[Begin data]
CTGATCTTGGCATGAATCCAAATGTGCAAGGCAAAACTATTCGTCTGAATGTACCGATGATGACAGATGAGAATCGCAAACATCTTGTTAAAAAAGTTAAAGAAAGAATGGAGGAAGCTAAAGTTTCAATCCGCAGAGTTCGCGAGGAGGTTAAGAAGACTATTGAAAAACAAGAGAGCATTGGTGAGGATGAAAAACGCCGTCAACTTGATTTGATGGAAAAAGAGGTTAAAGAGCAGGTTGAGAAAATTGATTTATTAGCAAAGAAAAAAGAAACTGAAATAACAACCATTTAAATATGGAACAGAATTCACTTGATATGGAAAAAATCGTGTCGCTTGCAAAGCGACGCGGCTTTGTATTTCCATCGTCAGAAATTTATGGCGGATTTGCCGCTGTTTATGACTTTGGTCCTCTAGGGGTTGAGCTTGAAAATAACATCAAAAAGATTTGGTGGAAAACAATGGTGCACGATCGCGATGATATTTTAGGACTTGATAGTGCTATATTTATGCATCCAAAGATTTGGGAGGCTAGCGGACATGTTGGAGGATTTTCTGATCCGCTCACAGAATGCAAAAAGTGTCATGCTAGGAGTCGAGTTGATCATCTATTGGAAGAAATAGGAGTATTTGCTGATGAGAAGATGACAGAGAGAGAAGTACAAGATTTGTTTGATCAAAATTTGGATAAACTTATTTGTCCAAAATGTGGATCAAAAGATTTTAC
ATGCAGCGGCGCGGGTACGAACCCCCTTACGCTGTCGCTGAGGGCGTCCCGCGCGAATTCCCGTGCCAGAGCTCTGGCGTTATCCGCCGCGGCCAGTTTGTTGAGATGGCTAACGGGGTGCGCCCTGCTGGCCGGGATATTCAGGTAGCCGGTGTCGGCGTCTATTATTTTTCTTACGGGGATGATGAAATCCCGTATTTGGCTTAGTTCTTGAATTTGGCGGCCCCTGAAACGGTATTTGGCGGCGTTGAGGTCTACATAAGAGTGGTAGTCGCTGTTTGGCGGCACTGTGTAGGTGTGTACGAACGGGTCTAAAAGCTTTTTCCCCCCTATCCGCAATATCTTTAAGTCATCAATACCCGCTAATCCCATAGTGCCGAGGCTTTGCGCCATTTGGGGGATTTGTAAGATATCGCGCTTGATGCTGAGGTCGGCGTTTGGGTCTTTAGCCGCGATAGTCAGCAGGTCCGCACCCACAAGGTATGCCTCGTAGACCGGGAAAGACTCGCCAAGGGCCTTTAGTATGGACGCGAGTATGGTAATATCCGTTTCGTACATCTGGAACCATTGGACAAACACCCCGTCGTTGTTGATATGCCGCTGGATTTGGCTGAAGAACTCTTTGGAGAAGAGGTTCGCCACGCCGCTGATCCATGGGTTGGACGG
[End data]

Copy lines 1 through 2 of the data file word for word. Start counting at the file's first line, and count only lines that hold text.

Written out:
CTGATCTTGGCATGAATCCAAATGTGCAAGGCAAAACTATTCGTCTGAATGTACCGATGATGACAGATGAGAATCGCAAACATCTTGTTAAAAAAGTTAAAGAAAGAATGGAGGAAGCTAAAGTTTCAATCCGCAGAGTTCGCGAGGAGGTTAAGAAGACTATTGAAAAACAAGAGAGCATTGGTGAGGATGAAAAACGCCGTCAACTTGATTTGATGGAAAAAGAGGTTAAAGAGCAGGTTGAGAAAATTGATTTATTAGCAAAGAAAAAAGAAACTGAAATAACAACCATTTAAATATGGAACAGAATTCACTTGATATGGAAAAAATCGTGTCGCTTGCAAAGCGACGCGGCTTTGTATTTCCATCGTCAGAAATTTATGGCGGATTTGCCGCTGTTTATGACTTTGGTCCTCTAGGGGTTGAGCTTGAAAATAACATCAAAAAGATTTGGTGGAAAACAATGGTGCACGATCGCGATGATATTTTAGGACTTGATAGTGCTATATTTATGCATCCAAAGATTTGGGAGGCTAGCGGACATGTTGGAGGATTTTCTGATCCGCTCACAGAATGCAAAAAGTGTCATGCTAGGAGTCGAGTTGATCATCTATTGGAAGAAATAGGAGTATTTGCTGATGAGAAGATGACAGAGAGAGAAGTACAAGATTTGTTTGATCAAAATTTGGATAAACTTATTTGTCCAAAATGTGGATCAAAAGATTTTAC
ATGCAGCGGCGCGGGTACGAACCCCCTTACGCTGTCGCTGAGGGCGTCCCGCGCGAATTCCCGTGCCAGAGCTCTGGCGTTATCCGCCGCGGCCAGTTTGTTGAGATGGCTAACGGGGTGCGCCCTGCTGGCCGGGATATTCAGGTAGCCGGTGTCGGCGTCTATTATTTTTCTTACGGGGATGATGAAATCCCGTATTTGGCTTAGTTCTTGAATTTGGCGGCCCCTGAAACGGTATTTGGCGGCGTTGAGGTCTACATAAGAGTGGTAGTCGCTGTTTGGCGGCACTGTGTAGGTGTGTACGAACGGGTCTAAAAGCTTTTTCCCCCCTATCCGCAATATCTTTAAGTCATCAATACCCGCTAATCCCATAGTGCCGAGGCTTTGCGCCATTTGGGGGATTTGTAAGATATCGCGCTTGATGCTGAGGTCGGCGTTTGGGTCTTTAGCCGCGATAGTCAGCAGGTCCGCACCCACAAGGTATGCCTCGTAGACCGGGAAAGACTCGCCAAGGGCCTTTAGTATGGACGCGAGTATGGTAATATCCGTTTCGTACATCTGGAACCATTGGACAAACACCCCGTCGTTGTTGATATGCCGCTGGATTTGGCTGAAGAACTCTTTGGAGAAGAGGTTCGCCACGCCGCTGATCCATGGGTTGGACGG